03/03/2024

Will the California Supreme Court Reform the “California Rule?”

Most pension experts believe that without additional reform, pension payments are destined to put an unsustainable burden on California’s state and local governments. Even if pension fund investments meet their performance objectives over the next several years, California’s major pension funds have already announced that payments required from participating agencies are going to roughly double in the next six years. This is a best-case scenario, and it is already more than many cities and counties are going to be able to afford.

California’s first major statewide attempt to reform pensions was the PEPRA (Public Employee Pension Reform Act) legislation, which took effect on January 1st, 2013. This legislation reduced pension benefit formulas and increased required employee contributions, but for the most part only affected employees hired after January 1st, 2013. The reason PEPRA didn’t significantly affect current employees was due to the so-called “California Rule,” a legal argument that interprets state and federal constitutional law to, in effect, prohibit changes to pension benefits for employees already working.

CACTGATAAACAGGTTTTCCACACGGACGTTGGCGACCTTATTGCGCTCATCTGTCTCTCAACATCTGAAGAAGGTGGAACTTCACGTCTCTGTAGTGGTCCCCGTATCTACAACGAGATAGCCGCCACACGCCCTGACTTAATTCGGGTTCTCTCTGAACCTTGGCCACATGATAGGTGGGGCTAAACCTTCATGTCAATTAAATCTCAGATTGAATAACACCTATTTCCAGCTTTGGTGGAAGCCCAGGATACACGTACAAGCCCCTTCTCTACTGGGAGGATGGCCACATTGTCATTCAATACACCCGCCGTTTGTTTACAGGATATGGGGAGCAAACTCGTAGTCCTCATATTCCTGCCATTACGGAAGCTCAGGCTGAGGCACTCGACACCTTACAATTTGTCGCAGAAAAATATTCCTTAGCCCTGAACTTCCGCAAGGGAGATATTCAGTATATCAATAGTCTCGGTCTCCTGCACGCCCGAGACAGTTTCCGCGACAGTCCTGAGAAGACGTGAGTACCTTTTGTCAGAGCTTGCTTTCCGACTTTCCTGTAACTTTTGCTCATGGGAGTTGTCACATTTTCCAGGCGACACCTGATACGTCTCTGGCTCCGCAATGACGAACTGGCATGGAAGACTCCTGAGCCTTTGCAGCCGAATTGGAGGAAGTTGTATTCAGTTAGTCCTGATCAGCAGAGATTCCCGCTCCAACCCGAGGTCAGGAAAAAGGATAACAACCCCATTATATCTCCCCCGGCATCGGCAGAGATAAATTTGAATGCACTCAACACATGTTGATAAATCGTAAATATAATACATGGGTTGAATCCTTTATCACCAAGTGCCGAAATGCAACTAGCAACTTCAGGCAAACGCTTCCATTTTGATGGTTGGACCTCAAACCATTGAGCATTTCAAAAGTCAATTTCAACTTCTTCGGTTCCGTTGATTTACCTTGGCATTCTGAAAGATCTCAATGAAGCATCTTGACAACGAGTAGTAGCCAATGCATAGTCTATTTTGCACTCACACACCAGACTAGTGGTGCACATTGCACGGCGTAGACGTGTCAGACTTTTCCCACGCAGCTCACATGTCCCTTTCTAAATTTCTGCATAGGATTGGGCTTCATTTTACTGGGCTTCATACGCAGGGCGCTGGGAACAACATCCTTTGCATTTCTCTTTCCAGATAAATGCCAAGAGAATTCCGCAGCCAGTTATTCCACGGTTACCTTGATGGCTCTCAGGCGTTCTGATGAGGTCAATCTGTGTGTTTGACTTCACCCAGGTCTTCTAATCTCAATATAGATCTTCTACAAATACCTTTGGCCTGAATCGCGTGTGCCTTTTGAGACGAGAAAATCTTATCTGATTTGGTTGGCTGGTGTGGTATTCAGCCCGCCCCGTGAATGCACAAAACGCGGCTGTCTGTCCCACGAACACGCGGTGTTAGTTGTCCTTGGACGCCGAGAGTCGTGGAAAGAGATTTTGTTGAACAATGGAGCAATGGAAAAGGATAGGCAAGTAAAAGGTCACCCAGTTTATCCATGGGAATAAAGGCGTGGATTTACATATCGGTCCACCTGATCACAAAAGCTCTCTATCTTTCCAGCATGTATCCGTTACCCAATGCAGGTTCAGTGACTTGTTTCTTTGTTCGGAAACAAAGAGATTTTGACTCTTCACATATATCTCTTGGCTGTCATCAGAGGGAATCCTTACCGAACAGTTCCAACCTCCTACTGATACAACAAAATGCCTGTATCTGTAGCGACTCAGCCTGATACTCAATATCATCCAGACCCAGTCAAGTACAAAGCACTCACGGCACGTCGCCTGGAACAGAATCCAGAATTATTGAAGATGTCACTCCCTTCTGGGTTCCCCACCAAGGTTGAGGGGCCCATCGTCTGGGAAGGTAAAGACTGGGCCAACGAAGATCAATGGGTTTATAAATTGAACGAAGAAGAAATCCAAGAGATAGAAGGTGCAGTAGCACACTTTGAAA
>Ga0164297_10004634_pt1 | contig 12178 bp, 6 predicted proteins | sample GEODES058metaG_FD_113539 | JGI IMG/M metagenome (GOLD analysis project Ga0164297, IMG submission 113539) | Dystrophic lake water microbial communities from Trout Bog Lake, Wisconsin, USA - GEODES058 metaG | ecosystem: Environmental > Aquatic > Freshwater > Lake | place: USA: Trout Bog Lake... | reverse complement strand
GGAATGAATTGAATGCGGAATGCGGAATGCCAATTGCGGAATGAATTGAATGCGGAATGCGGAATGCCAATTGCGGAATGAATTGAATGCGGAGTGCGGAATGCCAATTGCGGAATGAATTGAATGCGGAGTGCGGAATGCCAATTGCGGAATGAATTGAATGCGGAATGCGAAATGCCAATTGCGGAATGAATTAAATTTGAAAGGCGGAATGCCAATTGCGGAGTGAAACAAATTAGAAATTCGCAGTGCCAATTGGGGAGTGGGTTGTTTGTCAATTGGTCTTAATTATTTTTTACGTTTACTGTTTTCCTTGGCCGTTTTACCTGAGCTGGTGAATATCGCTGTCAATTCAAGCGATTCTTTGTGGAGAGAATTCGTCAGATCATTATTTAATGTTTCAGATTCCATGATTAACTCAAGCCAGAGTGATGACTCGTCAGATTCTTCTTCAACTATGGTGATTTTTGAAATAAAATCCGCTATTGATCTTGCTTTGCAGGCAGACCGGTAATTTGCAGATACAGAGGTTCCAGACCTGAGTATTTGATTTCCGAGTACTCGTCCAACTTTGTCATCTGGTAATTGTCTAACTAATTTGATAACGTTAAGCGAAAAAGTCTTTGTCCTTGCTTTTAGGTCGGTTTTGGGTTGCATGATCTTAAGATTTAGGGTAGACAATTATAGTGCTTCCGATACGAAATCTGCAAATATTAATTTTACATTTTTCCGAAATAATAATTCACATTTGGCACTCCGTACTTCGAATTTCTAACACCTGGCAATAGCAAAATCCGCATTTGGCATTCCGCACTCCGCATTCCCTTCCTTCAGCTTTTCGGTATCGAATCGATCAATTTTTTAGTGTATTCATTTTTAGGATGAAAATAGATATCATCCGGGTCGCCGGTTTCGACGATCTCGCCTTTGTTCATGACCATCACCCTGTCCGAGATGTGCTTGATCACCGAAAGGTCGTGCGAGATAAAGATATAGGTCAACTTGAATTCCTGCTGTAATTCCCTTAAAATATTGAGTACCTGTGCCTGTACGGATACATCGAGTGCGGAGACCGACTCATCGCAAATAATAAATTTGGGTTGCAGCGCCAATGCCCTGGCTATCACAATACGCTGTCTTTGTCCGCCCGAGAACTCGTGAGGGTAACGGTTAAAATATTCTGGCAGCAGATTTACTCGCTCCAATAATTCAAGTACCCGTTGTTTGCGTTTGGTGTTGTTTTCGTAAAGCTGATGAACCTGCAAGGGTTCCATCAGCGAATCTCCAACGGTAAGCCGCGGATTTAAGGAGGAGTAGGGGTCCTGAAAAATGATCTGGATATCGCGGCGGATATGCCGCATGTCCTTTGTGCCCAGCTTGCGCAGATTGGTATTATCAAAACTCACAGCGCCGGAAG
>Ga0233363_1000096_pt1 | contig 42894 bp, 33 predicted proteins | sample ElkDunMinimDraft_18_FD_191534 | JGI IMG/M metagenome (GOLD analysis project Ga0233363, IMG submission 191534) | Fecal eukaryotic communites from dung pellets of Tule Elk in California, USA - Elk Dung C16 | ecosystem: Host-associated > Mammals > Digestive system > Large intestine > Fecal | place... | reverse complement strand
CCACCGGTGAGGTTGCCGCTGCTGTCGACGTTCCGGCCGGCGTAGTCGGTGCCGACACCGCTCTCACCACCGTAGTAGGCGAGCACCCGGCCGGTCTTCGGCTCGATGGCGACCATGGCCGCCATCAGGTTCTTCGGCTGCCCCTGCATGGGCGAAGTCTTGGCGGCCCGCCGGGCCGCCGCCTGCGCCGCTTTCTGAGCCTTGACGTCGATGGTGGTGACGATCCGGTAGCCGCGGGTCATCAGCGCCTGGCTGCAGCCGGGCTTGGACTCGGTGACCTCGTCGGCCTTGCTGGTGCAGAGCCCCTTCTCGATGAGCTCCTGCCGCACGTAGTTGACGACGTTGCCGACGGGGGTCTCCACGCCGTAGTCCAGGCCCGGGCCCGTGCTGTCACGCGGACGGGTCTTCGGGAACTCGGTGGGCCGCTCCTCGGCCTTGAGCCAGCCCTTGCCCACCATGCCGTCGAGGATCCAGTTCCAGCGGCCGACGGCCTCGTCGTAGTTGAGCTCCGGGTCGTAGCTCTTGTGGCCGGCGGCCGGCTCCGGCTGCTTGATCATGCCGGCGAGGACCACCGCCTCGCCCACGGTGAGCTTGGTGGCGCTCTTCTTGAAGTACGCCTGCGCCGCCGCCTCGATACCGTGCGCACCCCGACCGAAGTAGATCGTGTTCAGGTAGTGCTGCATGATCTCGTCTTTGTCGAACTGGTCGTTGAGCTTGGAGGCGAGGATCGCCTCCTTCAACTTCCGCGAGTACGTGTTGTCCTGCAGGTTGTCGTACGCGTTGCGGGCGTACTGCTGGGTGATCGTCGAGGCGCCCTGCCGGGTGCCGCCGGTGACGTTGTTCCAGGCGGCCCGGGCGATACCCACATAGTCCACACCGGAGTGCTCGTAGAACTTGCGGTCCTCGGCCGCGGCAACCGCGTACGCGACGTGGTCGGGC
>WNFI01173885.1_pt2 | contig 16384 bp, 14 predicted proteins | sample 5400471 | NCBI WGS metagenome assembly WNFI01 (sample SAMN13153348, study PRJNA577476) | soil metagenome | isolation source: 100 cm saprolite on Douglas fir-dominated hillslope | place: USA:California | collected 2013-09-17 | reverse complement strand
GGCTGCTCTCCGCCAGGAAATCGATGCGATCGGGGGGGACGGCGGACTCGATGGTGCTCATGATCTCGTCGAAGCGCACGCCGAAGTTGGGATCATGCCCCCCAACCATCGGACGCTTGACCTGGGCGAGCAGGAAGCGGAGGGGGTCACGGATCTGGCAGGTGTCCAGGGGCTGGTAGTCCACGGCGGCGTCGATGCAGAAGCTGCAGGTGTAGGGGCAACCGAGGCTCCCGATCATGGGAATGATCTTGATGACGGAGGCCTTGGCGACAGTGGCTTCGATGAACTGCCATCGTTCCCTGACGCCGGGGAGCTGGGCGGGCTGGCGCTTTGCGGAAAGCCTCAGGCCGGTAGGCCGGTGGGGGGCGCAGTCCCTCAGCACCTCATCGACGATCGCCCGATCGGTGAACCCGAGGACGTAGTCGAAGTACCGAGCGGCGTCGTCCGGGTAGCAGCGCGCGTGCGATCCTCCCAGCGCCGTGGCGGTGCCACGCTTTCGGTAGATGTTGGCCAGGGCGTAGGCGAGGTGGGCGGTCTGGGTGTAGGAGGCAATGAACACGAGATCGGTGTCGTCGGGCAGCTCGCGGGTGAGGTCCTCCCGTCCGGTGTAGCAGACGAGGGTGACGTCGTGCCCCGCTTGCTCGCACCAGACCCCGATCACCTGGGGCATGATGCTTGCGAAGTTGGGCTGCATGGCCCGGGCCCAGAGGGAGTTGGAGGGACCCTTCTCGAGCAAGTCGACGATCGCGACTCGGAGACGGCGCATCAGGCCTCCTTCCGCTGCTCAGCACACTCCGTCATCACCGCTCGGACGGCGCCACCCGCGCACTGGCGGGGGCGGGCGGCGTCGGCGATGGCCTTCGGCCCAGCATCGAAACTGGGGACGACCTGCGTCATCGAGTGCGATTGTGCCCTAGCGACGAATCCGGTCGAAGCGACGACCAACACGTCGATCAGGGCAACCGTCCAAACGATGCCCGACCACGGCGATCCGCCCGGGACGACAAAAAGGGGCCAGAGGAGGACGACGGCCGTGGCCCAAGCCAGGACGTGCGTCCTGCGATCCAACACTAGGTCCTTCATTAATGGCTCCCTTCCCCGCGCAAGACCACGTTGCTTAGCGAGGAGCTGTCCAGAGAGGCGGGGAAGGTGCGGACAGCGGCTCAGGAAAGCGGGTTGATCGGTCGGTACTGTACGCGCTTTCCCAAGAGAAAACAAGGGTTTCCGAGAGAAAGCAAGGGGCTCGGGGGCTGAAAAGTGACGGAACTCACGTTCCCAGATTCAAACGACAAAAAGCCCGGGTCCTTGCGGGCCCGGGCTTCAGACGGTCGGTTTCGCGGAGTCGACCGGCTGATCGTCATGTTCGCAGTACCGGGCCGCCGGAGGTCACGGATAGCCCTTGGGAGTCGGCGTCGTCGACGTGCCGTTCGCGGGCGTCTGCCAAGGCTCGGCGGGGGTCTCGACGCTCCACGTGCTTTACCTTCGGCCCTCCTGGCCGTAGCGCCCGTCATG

The legal precedent for what is now called the California Rule was set in 1955, when the California Supreme Court ruled on a challenge to a 1951 city charter amendment in Allen v. City of of Long Beach. The operative language in that ruling was the following: “changes in a pension plan which result in disadvantage to employees should be accompanied by comparable new advantages.”

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